As depicted in fig. 1 of the Lean House, the all-encompassing philosophy of a lean system is People. In fact, a Lean System cannot be accomplished without the engagement of all employees in the lean undertaking. At the center of the Toyota Production System, the overriding principle for Toyota’s employees is “respect for people”. With Lean, it is understood that the best process improvements come from the people who actually perform the work. Thus the engagement of all employees in the pursuit of continuous improvement is crucial to achieving successful results.
Much has been written about Toyota Motor Corporation’s Production System (TPS) with in-depth analysis of the various TPS tools and their application. However, there has been little captured about the way Toyota achieves such high operational learning of their employees. Most companies implementing Lean miss this crucial people element, as well as the importance of building a learning organization. In fact, some companies choose to ignore it all together as it can be the most difficult element of Lean. This difficulty is one of the main reasons why Toyota spends so much time on employee development because they understand how critical it is to a successful Lean implementation.
A3 Method: Teaching employees how to solve problems
One of the key elements in developing a learning organization is the use of a problem solving methodology, known as A3 by TPS. The simple and logical format of A3 makes it an excellent tool to both solve problems, and foster a new learning approach. Leaders at TPS use this tool to teach employees a specific thought process that once learned can be communicated using a common language. Most importantly, A3 empowers all employees to identify and solve issues. Problem resolution is what differentiates, and helps to sustain improvements, within TPS.
Building a learning organization at all levels, Leadership
All Leaders need to be taught how to listen. As we all know, communication is the fundamental gateway for processing and making decisions. However, the element of listening is often overlooked and undervalued. Leaders at Lectronics are working with team members to emphasize the listening aspect of communication in order to build a mutual foundation of learning. Employees at all levels are encouraged to be involved in the process of building knowledge in order to better expand the organization.
In a Lean System, a Leaders’ main responsibility is to mentor their employees. Rather than fixing problems directly, Leaders train their direct reports to identify and find solutions to problems. If all personnel are involved in problem resolution, the solutions generated will be more permanent than solutions being dictated down by management.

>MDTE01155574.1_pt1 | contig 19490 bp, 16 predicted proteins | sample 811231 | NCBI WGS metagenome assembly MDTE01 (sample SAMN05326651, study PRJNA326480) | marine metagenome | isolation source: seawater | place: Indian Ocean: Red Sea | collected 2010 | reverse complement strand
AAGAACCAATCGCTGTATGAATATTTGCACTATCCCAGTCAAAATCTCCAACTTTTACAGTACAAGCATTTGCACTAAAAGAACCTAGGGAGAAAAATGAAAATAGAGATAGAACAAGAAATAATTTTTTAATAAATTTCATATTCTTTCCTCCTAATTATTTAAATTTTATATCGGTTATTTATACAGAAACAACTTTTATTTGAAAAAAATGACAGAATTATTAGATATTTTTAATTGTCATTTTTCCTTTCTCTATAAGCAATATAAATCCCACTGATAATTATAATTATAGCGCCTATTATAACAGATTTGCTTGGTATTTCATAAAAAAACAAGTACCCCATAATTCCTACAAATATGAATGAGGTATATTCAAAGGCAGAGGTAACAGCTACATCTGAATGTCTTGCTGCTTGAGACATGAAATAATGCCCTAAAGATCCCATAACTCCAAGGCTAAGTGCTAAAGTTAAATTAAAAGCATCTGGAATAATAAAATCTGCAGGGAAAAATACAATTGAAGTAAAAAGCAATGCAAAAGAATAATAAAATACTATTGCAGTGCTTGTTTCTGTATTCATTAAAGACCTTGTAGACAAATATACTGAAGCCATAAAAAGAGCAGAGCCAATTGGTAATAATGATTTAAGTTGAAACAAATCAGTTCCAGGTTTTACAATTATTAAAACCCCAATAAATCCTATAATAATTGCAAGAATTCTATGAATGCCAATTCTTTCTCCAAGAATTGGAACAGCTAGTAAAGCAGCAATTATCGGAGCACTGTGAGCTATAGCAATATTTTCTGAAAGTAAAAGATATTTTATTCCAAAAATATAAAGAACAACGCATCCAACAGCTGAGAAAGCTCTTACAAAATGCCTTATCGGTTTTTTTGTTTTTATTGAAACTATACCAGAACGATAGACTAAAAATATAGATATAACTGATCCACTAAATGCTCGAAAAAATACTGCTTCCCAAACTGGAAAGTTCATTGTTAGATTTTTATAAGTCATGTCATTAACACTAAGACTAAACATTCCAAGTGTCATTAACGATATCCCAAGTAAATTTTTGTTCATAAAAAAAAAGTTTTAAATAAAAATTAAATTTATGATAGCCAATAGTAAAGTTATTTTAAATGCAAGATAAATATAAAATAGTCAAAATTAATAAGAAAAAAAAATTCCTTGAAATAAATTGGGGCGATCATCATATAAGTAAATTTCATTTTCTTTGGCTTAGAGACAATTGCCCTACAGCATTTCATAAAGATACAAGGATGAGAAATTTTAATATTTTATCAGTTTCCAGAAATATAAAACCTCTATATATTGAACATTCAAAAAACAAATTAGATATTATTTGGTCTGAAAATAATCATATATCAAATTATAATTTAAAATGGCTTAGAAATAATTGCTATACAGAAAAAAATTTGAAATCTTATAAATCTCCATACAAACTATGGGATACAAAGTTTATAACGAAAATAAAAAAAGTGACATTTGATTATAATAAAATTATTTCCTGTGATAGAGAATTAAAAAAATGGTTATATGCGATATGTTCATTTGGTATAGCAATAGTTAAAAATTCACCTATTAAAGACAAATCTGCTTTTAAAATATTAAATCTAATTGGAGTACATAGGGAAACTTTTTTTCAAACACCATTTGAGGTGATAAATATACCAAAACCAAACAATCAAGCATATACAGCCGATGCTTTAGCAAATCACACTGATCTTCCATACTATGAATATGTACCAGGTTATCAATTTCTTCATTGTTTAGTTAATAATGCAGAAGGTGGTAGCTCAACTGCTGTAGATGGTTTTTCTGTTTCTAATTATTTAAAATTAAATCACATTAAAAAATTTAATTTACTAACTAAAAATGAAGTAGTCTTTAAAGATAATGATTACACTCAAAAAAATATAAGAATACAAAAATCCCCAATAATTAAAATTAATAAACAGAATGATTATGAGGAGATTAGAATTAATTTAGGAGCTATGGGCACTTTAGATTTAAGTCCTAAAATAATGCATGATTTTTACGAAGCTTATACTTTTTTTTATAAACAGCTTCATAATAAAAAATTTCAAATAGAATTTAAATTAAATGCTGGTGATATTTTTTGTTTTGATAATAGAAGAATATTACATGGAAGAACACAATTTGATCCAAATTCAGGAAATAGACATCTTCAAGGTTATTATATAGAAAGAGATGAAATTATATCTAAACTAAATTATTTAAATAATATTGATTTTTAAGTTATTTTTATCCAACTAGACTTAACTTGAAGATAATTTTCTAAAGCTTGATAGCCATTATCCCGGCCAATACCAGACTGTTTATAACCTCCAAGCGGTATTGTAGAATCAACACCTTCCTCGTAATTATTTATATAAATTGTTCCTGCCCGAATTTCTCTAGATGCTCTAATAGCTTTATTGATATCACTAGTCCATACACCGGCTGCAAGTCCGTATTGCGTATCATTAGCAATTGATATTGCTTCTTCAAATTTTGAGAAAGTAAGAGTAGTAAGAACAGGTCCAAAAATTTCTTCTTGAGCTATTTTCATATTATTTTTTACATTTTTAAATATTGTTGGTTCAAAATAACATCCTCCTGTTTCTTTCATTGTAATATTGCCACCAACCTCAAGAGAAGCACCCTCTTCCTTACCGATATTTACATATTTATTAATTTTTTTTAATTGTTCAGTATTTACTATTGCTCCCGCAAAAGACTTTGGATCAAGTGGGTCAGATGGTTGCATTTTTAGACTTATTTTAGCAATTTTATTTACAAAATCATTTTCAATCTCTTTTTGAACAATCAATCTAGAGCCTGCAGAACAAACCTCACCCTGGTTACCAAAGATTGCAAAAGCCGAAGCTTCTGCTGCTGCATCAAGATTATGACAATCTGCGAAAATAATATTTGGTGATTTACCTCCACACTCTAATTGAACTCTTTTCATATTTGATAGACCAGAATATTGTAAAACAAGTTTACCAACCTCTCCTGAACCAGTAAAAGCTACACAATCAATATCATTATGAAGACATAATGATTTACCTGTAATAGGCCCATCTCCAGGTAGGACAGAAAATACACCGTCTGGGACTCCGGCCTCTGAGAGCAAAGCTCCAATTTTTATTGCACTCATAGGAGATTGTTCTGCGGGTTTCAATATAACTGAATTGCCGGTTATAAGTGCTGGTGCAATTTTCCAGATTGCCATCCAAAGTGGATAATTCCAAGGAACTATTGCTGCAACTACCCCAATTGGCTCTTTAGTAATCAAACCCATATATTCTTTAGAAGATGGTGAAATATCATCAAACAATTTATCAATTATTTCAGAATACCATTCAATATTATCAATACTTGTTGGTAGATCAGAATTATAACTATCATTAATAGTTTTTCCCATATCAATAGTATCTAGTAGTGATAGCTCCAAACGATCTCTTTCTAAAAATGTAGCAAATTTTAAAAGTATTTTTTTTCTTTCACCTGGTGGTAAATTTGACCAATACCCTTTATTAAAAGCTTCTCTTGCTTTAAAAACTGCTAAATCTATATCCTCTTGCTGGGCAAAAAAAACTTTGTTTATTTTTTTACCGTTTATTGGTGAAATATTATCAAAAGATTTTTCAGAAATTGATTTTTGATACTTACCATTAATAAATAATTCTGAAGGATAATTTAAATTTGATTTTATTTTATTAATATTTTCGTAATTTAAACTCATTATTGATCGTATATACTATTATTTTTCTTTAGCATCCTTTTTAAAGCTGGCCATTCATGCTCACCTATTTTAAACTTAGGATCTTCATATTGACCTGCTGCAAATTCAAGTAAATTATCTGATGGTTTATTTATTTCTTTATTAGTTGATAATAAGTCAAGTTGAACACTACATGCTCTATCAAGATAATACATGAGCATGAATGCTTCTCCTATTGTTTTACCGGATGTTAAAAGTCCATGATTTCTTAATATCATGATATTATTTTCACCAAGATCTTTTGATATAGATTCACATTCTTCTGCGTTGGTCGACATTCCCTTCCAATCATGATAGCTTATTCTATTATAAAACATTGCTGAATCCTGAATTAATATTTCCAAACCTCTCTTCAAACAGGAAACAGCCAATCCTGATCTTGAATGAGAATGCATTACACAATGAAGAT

Building a learning organization at all levels, Team Members
Although there are a variety of different role types for employees within manufacturing, in a Lean System, all employees are united in learning how to properly identify and solve problems. If operators are taught the A3 problem solving process, not only will they naturally take ownership over any process improvement, but will also come up with the ideal resolution as they best understand how to perform their daily work. With this ownership, any improvements will be lasting as the employee has a vested interest in sustaining the improved situation.
Additionally, it’s paramount to include all employees in problem solving in order to better unite the workforce and create a collaborative team environment. With Leaders guiding and supporting a culture of problem solving, employees are better able to suggest and implement forward-thinking solutions. This type of emphasis on employee development, and team problem solving will allow any company to not only reach its goals, but typically surpass them.
Supporting a learning organization at all levels, Human Resources
The employees at Lectronics are the true heartbeat of the company. The role of human resources (HR) is to help maintain internal stability, which requires a focus on employee issues such as morale, employee relations, and staffing needs. As the voice for the employees, HR is able to identify common themes of what works, what doesn’t work, what are the employee’s needs, and most importantly, how to help foster solutions. Looking at employees as the company’s most valuable asset, HR plays a critical role in encouraging and maintaining a true lean and continuous learning organization.
Encouraging a problem solving environment
In order to effectively harness employee talents, Lectronics’ management has empowered the entire staff, both on the production floor and within administration, to evaluate current processes and make suggestions to improve them. By mentoring and supporting employees, while guiding team members towards solutions, Leadership focuses on removing obstacles and keeping the work focused.
Application of this core principle has been highly successful at Lectronics, and has surfaced improvements that would not have otherwise been noticed, or even possible. Empowering employees to improve their own work areas re-energized company-wide commitment to Lectronics’ goals. As Leadership continues to train and engage all employees in problem solving, we will greatly multiply the capacity to achieve any possible goal.
Lectronics’ Lean House
The Lectronics Lean House rests on a solid foundation of stability, with sturdy walls of standardized Quality and Flow. Holding the entire structure upright are the solutions-oriented employees who are empowered by making improvements to processes and work instructions. This expertly designed Lean House is strong, resilient, and adaptable – able to meet changing customer requirements while still emphasizing an internal culture of lean learning.